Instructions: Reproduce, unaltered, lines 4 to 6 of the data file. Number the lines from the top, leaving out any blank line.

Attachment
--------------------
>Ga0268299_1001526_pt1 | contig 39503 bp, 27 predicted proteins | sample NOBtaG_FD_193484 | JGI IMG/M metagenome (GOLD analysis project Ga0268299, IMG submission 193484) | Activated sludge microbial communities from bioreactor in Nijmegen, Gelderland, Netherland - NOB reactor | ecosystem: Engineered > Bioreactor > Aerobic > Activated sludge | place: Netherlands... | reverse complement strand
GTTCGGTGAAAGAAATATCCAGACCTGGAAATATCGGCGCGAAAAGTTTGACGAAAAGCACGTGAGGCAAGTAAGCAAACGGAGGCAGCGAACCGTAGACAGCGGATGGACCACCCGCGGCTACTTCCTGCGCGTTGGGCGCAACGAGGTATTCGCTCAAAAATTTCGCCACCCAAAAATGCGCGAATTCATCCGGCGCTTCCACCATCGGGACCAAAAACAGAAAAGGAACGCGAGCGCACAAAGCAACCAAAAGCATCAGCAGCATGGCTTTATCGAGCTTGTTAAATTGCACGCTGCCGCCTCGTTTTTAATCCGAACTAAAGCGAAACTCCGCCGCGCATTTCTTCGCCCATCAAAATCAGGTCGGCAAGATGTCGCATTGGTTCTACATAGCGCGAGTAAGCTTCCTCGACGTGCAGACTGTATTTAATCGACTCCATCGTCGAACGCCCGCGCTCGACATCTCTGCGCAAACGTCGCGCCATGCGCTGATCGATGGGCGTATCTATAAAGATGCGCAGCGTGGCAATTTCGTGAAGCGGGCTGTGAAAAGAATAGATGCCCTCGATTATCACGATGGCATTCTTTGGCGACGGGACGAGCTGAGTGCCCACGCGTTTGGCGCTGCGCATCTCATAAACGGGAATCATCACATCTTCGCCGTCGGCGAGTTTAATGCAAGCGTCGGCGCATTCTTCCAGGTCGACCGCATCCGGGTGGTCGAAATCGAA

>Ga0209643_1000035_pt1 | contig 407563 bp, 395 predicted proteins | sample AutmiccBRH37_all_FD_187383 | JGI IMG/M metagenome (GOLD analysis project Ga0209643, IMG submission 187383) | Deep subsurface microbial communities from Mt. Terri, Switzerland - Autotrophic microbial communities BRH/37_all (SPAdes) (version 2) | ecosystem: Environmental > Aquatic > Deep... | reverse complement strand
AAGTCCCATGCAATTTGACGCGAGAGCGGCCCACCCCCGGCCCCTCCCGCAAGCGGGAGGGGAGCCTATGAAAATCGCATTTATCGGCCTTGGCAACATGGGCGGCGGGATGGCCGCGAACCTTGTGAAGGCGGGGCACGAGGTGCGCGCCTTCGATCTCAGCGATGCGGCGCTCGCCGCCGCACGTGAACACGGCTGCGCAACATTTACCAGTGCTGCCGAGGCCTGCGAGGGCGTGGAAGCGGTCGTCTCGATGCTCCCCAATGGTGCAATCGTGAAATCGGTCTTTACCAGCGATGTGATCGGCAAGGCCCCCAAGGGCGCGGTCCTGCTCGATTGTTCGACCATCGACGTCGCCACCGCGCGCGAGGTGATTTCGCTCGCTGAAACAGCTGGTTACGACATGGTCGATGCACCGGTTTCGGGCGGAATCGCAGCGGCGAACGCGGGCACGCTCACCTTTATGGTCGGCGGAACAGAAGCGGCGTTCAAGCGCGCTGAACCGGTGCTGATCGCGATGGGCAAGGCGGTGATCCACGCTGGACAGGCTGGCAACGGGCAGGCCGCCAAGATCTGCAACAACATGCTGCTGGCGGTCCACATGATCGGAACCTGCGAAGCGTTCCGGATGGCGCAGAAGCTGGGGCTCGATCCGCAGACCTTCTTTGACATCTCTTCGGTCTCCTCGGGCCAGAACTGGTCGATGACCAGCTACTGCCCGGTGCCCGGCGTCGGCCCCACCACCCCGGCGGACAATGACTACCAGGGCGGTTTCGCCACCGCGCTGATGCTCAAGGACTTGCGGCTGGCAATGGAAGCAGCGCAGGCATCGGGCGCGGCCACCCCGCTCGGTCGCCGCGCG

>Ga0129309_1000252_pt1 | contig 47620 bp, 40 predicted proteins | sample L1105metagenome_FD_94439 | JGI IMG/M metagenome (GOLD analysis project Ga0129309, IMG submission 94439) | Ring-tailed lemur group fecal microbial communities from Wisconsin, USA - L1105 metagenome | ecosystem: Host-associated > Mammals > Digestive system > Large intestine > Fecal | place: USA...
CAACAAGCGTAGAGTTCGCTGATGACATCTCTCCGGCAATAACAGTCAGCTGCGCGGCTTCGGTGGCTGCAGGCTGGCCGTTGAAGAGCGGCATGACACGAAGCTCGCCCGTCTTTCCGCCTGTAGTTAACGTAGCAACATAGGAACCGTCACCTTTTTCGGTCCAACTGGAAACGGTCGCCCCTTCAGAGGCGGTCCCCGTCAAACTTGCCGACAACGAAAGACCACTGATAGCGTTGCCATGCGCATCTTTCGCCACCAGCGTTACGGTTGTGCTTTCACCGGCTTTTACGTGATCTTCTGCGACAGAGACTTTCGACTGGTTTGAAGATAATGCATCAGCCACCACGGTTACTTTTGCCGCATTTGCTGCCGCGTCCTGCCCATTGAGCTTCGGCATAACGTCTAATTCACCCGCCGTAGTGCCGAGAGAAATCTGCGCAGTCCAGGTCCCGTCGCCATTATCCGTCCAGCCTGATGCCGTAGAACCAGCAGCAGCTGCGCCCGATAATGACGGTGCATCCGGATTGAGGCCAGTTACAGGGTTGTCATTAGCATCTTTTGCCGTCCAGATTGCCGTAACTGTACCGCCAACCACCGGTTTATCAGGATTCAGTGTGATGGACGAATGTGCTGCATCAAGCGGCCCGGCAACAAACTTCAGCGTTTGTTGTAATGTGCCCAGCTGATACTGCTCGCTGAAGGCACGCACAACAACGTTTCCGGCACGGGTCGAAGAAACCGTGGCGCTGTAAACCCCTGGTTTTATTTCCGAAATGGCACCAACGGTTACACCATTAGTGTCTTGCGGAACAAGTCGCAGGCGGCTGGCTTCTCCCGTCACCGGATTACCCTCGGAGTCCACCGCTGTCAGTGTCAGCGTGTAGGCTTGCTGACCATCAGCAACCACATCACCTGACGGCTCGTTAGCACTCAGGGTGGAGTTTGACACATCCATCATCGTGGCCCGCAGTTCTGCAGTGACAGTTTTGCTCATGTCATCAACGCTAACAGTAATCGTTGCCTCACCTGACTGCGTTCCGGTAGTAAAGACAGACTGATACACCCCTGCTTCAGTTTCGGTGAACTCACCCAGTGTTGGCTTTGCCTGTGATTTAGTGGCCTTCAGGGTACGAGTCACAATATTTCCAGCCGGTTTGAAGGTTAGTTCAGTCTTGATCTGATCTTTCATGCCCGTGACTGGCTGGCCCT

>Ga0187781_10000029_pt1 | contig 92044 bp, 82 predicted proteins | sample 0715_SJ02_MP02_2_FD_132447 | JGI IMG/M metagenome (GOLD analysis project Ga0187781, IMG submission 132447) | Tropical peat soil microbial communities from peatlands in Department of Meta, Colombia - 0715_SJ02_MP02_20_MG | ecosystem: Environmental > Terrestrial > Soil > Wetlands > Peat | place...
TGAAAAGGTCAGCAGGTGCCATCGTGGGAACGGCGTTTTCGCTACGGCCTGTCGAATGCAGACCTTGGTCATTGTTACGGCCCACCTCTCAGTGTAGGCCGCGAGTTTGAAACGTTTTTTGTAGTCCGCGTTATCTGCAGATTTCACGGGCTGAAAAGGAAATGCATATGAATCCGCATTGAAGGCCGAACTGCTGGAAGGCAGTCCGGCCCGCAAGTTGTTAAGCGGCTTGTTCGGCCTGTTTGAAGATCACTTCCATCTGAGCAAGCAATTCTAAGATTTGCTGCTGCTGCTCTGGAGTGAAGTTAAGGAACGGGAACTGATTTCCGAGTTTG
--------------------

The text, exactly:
AAGTCCCATGCAATTTGACGCGAGAGCGGCCCACCCCCGGCCCCTCCCGCAAGCGGGAGGGGAGCCTATGAAAATCGCATTTATCGGCCTTGGCAACATGGGCGGCGGGATGGCCGCGAACCTTGTGAAGGCGGGGCACGAGGTGCGCGCCTTCGATCTCAGCGATGCGGCGCTCGCCGCCGCACGTGAACACGGCTGCGCAACATTTACCAGTGCTGCCGAGGCCTGCGAGGGCGTGGAAGCGGTCGTCTCGATGCTCCCCAATGGTGCAATCGTGAAATCGGTCTTTACCAGCGATGTGATCGGCAAGGCCCCCAAGGGCGCGGTCCTGCTCGATTGTTCGACCATCGACGTCGCCACCGCGCGCGAGGTGATTTCGCTCGCTGAAACAGCTGGTTACGACATGGTCGATGCACCGGTTTCGGGCGGAATCGCAGCGGCGAACGCGGGCACGCTCACCTTTATGGTCGGCGGAACAGAAGCGGCGTTCAAGCGCGCTGAACCGGTGCTGATCGCGATGGGCAAGGCGGTGATCCACGCTGGACAGGCTGGCAACGGGCAGGCCGCCAAGATCTGCAACAACATGCTGCTGGCGGTCCACATGATCGGAACCTGCGAAGCGTTCCGGATGGCGCAGAAGCTGGGGCTCGATCCGCAGACCTTCTTTGACATCTCTTCGGTCTCCTCGGGCCAGAACTGGTCGATGACCAGCTACTGCCCGGTGCCCGGCGTCGGCCCCACCACCCCGGCGGACAATGACTACCAGGGCGGTTTCGCCACCGCGCTGATGCTCAAGGACTTGCGGCTGGCAATGGAAGCAGCGCAGGCATCGGGCGCGGCCACCCCGCTCGGTCGCCGCGCG

>Ga0129309_1000252_pt1 | contig 47620 bp, 40 predicted proteins | sample L1105metagenome_FD_94439 | JGI IMG/M metagenome (GOLD analysis project Ga0129309, IMG submission 94439) | Ring-tailed lemur group fecal microbial communities from Wisconsin, USA - L1105 metagenome | ecosystem: Host-associated > Mammals > Digestive system > Large intestine > Fecal | place: USA...
CAACAAGCGTAGAGTTCGCTGATGACATCTCTCCGGCAATAACAGTCAGCTGCGCGGCTTCGGTGGCTGCAGGCTGGCCGTTGAAGAGCGGCATGACACGAAGCTCGCCCGTCTTTCCGCCTGTAGTTAACGTAGCAACATAGGAACCGTCACCTTTTTCGGTCCAACTGGAAACGGTCGCCCCTTCAGAGGCGGTCCCCGTCAAACTTGCCGACAACGAAAGACCACTGATAGCGTTGCCATGCGCATCTTTCGCCACCAGCGTTACGGTTGTGCTTTCACCGGCTTTTACGTGATCTTCTGCGACAGAGACTTTCGACTGGTTTGAAGATAATGCATCAGCCACCACGGTTACTTTTGCCGCATTTGCTGCCGCGTCCTGCCCATTGAGCTTCGGCATAACGTCTAATTCACCCGCCGTAGTGCCGAGAGAAATCTGCGCAGTCCAGGTCCCGTCGCCATTATCCGTCCAGCCTGATGCCGTAGAACCAGCAGCAGCTGCGCCCGATAATGACGGTGCATCCGGATTGAGGCCAGTTACAGGGTTGTCATTAGCATCTTTTGCCGTCCAGATTGCCGTAACTGTACCGCCAACCACCGGTTTATCAGGATTCAGTGTGATGGACGAATGTGCTGCATCAAGCGGCCCGGCAACAAACTTCAGCGTTTGTTGTAATGTGCCCAGCTGATACTGCTCGCTGAAGGCACGCACAACAACGTTTCCGGCACGGGTCGAAGAAACCGTGGCGCTGTAAACCCCTGGTTTTATTTCCGAAATGGCACCAACGGTTACACCATTAGTGTCTTGCGGAACAAGTCGCAGGCGGCTGGCTTCTCCCGTCACCGGATTACCCTCGGAGTCCACCGCTGTCAGTGTCAGCGTGTAGGCTTGCTGACCATCAGCAACCACATCACCTGACGGCTCGTTAGCACTCAGGGTGGAGTTTGACACATCCATCATCGTGGCCCGCAGTTCTGCAGTGACAGTTTTGCTCATGTCATCAACGCTAACAGTAATCGTTGCCTCACCTGACTGCGTTCCGGTAGTAAAGACAGACTGATACACCCCTGCTTCAGTTTCGGTGAACTCACCCAGTGTTGGCTTTGCCTGTGATTTAGTGGCCTTCAGGGTACGAGTCACAATATTTCCAGCCGGTTTGAAGGTTAGTTCAGTCTTGATCTGATCTTTCATGCCCGTGACTGGCTGGCCCT